If you are waiting for a book bearing the title of this article, don’t hold your breath. No publisher or author would make more than a few nickels from sales. It’s much more exciting to write about the terrible “epidemic” of mental illness that has swept across our nation—and to expose the nefarious treatments and practices of Psychiatry as the cause of this scourge.1
All this vituperation makes for good online chatter and it certainly sells books. But from the standpoint of epidemiological science, the “epidemic of mental illness” narrative is—with a few qualifications—mostly fear-mongering drivel.
When we carefully define an “epidemic” as “. . . an increase, often sudden, in the number of cases of a disease above what is normally expected in that population in that area. . . ”—the definition used by the Centers for Disease Control—the so-called epidemic of mental illness among adults in the U.S. proves largely illusory.2
And once we pull out the bottom card—the epidemic narrative—from the critics’ claim, the entire house of cards collapses. In addressing this issue, I am not taking aim at the “psychiatry is medicalizing normality” argument, which is itself dubious, but is at least worthy of serious discussion.3
Note that the CDC definition of “epidemic” applies to actual cases of disease—not to changing rates of diagnosis, which are subject to many socio-cultural variables; for example, a desperate parent’s attempt to secure special services for an autistic child may influence the clinician’s willingness to diagnose an autistic spectrum disorder.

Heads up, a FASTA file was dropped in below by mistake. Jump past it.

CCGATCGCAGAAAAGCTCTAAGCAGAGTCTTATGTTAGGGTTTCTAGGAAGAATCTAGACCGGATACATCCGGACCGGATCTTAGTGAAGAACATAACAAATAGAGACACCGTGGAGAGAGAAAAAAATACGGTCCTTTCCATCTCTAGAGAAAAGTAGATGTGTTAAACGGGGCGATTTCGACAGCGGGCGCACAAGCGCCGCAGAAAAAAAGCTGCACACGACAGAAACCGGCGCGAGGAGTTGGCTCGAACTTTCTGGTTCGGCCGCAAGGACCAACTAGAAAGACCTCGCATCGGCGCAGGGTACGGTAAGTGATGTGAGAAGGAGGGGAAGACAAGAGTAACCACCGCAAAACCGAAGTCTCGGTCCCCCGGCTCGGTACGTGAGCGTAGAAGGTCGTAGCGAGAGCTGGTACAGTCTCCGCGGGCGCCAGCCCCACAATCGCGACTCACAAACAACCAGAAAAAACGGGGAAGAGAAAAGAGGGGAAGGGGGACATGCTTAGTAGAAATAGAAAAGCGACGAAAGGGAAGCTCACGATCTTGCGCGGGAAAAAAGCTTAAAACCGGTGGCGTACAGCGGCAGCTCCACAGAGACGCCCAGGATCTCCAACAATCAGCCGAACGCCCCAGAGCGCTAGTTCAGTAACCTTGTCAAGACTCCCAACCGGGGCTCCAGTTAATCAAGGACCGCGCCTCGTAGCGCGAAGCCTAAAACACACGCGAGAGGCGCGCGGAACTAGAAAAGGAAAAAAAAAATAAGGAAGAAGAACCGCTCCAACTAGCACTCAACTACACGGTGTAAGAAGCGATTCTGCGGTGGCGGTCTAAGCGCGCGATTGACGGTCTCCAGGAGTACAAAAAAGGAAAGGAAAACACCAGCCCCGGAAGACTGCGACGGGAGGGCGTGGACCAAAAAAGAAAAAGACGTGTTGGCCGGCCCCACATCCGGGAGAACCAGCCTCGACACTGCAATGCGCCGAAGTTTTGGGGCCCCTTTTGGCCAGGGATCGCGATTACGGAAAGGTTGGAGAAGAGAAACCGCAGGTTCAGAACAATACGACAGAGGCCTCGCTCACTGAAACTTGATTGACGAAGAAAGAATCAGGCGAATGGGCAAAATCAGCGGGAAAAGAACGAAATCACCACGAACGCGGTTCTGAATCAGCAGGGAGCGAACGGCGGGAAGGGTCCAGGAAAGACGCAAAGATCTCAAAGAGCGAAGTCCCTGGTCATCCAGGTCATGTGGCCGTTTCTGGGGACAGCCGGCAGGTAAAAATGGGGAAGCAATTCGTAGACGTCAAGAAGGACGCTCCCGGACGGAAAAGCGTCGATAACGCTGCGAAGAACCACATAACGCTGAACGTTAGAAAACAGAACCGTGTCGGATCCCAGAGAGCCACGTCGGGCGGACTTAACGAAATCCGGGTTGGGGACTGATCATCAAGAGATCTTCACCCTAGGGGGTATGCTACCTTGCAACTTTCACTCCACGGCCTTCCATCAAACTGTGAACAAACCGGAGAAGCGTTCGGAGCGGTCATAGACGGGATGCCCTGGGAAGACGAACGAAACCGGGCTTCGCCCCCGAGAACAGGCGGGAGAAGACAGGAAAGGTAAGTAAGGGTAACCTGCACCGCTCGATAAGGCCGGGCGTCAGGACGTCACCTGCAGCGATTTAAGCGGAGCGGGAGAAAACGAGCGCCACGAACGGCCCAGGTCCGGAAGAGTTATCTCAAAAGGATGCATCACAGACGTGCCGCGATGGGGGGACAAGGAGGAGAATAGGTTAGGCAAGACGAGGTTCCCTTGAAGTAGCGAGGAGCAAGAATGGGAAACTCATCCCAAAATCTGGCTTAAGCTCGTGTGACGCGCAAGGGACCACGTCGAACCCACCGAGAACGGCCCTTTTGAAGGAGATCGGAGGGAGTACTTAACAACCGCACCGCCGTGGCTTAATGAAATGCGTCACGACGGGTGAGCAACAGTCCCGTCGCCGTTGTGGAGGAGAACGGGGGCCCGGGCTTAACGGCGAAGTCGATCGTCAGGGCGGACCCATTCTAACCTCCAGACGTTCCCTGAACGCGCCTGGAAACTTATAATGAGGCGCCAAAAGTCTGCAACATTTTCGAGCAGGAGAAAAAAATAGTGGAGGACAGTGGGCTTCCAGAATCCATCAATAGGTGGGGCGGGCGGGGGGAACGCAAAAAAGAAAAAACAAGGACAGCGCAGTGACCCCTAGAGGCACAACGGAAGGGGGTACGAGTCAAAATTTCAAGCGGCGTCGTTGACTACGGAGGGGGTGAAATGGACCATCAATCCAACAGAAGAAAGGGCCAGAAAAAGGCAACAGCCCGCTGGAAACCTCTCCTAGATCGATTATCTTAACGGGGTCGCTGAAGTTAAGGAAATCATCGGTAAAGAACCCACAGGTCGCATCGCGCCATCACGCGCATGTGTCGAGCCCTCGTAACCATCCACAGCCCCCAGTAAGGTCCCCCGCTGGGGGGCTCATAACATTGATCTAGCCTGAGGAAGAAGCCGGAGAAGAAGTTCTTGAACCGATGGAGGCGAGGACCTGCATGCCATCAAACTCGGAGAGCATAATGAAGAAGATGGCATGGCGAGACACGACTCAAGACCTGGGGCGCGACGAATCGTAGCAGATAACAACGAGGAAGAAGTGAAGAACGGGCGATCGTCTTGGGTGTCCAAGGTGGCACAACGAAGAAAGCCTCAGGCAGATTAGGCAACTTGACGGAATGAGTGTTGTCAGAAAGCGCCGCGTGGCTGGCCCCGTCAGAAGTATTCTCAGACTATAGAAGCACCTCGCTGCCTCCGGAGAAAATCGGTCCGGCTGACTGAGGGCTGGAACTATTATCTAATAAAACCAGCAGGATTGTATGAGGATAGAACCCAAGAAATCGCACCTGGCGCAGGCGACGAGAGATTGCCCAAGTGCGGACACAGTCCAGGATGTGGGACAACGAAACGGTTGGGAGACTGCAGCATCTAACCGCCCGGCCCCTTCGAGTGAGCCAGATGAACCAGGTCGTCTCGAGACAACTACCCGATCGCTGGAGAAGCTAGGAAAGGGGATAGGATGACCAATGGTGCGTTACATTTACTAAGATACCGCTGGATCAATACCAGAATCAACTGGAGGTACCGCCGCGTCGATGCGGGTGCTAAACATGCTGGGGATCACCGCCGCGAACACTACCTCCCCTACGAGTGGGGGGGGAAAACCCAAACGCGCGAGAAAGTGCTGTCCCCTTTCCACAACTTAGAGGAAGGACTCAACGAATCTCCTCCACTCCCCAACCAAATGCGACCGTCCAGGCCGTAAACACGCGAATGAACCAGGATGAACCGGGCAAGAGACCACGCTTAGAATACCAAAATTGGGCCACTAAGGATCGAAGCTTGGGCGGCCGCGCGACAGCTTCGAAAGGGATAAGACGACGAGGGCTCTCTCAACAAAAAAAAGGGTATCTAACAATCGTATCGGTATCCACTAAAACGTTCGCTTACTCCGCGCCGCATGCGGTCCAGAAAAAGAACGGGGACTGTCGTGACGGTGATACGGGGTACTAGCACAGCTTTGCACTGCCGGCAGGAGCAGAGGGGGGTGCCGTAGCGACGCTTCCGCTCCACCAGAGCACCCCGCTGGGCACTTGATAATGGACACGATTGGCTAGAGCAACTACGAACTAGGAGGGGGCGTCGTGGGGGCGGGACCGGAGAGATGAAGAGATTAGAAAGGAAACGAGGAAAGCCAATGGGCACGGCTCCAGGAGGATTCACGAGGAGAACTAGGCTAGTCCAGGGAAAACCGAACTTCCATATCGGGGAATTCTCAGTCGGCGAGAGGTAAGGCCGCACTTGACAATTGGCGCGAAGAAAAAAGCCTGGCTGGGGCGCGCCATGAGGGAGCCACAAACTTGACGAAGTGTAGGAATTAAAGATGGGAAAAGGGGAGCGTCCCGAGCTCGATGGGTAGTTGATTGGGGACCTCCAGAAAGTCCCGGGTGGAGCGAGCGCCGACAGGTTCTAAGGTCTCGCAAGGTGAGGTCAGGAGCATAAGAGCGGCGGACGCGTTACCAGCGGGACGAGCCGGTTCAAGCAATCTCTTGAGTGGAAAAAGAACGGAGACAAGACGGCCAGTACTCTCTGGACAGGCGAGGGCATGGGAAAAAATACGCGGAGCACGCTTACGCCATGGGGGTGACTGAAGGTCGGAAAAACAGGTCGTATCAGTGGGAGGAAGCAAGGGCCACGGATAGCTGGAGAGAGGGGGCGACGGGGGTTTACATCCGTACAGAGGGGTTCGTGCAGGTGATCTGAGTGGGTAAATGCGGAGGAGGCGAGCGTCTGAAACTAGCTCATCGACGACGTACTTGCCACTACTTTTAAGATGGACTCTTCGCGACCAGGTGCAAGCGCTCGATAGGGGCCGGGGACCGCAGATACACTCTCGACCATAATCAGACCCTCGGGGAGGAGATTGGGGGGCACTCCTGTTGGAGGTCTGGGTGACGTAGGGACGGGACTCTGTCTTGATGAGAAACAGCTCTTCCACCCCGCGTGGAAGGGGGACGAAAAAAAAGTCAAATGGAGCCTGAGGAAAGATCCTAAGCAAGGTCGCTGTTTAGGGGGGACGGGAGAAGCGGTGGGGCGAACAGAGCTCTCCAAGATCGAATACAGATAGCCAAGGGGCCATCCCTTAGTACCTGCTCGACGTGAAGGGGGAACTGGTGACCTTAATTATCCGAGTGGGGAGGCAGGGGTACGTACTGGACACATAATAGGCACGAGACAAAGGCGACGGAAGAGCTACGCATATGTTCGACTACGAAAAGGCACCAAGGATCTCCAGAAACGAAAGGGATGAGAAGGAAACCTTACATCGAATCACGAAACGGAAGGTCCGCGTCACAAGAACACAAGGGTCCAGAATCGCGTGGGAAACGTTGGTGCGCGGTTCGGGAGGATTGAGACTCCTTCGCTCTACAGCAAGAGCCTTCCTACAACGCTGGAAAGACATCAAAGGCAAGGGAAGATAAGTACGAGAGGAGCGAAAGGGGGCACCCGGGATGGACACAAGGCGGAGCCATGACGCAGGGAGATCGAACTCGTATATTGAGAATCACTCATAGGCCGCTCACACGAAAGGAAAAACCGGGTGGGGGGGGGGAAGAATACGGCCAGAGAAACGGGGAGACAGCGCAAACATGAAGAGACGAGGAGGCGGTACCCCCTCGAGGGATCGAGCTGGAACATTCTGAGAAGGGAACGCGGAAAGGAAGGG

This point is critical because psychiatry’s critics do not claim merely that there is more diagnosis of schizophrenia or major depression; rather, they claim there are actually more people sick with these illnesses, owing to misguided or harmful psychiatric treatment. Ironically, their claim presupposes the “reality” of mental illness, thereby putting the epidemic-mongers at odds with mental-illness deniers—an intriguing schism within the anti-psychiatry movement.
The “epidemic” claim has been supported mainly on the basis of increasing U.S. rates of psychiatric disability determinations over the past 50 years.4 But Social Security Administration disability determinations are notoriously susceptible to claimant preparation and administrative pressures and cannot be used as a legitimate index of disease incidence or prevalence.5